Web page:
Absence of conception after caesarean section: voluntary or involuntary?

Siladitya Bhattacharya* (Corresponding Author), Maureen Anne Porter, Kirsten Ann Harrild, Audrey Atherton-Naji, Jill Ann Mollison, Edwin Roland Van Teijlingen, Doris Margaret Campbell, Marion Hall, Alexander Allan Templeton

*Corresponding author for this work

Research output: Contribution to journalArticlepeer-review

37 Citations (Scopus)


Background Women who deliver by caesarean section have been shown to be less likely to have a subsequent pregnancy. It is not clear whether this is due to a direct effect of the procedure on future fertility or due to deliberate avoidance of a future pregnancy.

Objective To investigate whether absence of conception following caesarean section is voluntary or involuntary.

Design Follow up of a population-based retrospective cohort.

Setting Grampian region, Scotland.

Population Women who had no further viable pregnancies within 5 years of an initial delivery.

Methods Cases included women who delivered their first child by caesarean section between 1980 and 1995 but had no further viable pregnancies by December 2000. Controls included women who delivered their first child during the same period, by means of either spontaneous vaginal delivery (SVD) or instrumental vaginal delivery (IVD), and who had no further viable pregnancies by December 2000. Eligible women were identified from the Aberdeen Maternity and Neonatal Databank (AMND) and sent postal questionnaires to determine the extent to which not conceiving after first delivery was voluntary and the reasons for avoiding further pregnancies. Characteristics of the different mode of delivery groups were compared using univariate techniques.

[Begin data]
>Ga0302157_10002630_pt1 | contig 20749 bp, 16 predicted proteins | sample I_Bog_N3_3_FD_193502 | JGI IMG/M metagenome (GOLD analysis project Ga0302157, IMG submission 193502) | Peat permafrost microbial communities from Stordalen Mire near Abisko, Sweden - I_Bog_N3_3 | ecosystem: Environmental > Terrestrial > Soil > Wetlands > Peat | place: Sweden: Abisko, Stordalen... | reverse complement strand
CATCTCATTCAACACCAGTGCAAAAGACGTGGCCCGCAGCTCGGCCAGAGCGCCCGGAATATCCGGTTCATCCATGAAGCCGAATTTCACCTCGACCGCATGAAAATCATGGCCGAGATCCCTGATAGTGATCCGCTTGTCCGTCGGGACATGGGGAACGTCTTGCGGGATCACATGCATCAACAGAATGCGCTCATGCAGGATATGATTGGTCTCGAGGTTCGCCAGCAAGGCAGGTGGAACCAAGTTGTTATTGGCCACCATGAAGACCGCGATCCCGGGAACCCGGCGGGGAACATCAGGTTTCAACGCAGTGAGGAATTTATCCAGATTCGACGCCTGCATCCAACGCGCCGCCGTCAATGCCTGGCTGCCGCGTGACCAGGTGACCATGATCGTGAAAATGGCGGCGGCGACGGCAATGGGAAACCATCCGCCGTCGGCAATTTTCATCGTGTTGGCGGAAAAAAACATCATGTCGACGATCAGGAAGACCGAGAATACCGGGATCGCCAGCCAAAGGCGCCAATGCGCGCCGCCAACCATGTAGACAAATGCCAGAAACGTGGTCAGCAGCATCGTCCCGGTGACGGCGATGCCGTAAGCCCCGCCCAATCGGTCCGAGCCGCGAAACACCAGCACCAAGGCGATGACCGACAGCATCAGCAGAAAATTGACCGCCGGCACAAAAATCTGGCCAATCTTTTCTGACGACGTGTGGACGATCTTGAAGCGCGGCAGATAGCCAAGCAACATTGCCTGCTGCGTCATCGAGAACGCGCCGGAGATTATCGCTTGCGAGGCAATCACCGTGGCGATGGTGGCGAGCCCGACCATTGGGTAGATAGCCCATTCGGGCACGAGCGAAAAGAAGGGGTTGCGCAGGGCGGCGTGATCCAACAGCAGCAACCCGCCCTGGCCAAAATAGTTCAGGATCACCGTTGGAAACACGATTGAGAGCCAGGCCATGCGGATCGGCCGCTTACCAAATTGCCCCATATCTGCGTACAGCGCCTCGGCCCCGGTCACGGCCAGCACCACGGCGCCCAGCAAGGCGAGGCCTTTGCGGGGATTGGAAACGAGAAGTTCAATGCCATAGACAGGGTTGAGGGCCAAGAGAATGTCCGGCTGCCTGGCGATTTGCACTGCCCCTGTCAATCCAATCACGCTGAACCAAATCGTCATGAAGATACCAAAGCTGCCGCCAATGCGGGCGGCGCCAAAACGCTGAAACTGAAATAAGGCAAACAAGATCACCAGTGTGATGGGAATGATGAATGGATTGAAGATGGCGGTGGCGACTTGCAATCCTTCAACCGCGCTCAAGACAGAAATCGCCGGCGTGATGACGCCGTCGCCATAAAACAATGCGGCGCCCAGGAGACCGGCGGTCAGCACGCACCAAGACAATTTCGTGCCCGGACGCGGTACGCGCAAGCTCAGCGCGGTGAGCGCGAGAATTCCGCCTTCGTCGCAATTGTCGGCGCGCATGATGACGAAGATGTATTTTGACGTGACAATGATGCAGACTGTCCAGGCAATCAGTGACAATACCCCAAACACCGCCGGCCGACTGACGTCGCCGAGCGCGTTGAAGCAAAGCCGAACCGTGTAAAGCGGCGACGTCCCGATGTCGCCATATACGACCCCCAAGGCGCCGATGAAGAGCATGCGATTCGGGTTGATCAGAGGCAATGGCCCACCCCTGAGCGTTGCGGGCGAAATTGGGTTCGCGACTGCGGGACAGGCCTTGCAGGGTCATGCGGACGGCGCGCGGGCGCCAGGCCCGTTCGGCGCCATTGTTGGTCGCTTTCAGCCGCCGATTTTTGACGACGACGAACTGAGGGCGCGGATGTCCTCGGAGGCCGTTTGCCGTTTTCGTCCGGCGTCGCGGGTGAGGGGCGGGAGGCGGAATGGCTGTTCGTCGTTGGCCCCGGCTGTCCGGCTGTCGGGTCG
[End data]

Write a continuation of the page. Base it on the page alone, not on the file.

Main Outcome Measures Extent to which absence of conception following an initial delivery by caesarean section is voluntary.

Results Questionnaires were returned by 3204 (60%) of 5300 women identified from the AMND. Of these, 1675 women had not conceived at all during the follow-up period (median duration = 13 years). Absence of conception was voluntary in 488 (69%; 95% CI 66-73%) women following caesarean section, 340 (71%; 95% CI 67-76%) following SVD and 354 (72%; 95% CI 68-76%) following IVD. Few women considered seeking fertility treatment (caesarean section = 72 [10%], SVD = 50 [11%], IVD = 39 [8%]). Of the women who decided to delay or avoid a further pregnancy, fewer women who delivered by SVD reported that the birth experience influenced their decision (caesarean section = 163 [32%], SVD = 67 [18%], IVD = 136 [35%]; P < 0.001).

Conclusions Irrespective of mode of delivery, not conceiving following the birth of the first child is mainly voluntary. The experience of the previous birth is one of several factors affecting women's decisions to avoid a subsequent pregnancy.

Original languageEnglish
Pages (from-to)268-275
Number of pages7
JournalBJOG-An International Journal of Obstetrics and Gynaecology
Issue number3
Publication statusPublished - Mar 2006


  • absence of conception
  • caesarean section
  • future pregnancy
  • infertility
  • population-based study


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